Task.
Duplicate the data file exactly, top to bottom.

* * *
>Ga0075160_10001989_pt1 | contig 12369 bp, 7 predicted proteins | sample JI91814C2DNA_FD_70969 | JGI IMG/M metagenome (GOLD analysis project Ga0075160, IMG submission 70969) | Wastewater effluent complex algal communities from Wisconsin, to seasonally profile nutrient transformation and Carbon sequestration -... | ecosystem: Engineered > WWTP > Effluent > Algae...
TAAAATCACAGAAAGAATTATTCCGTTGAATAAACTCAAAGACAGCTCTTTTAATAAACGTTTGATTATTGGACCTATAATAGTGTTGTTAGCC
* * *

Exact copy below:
>Ga0075160_10001989_pt1 | contig 12369 bp, 7 predicted proteins | sample JI91814C2DNA_FD_70969 | JGI IMG/M metagenome (GOLD analysis project Ga0075160, IMG submission 70969) | Wastewater effluent complex algal communities from Wisconsin, to seasonally profile nutrient transformation and Carbon sequestration -... | ecosystem: Engineered > WWTP > Effluent > Algae...
TAAAATCACAGAAAGAATTATTCCGTTGAATAAACTCAAAGACAGCTCTTTTAATAAACGTTTGATTATTGGACCTATAATAGTGTTGTTAGCC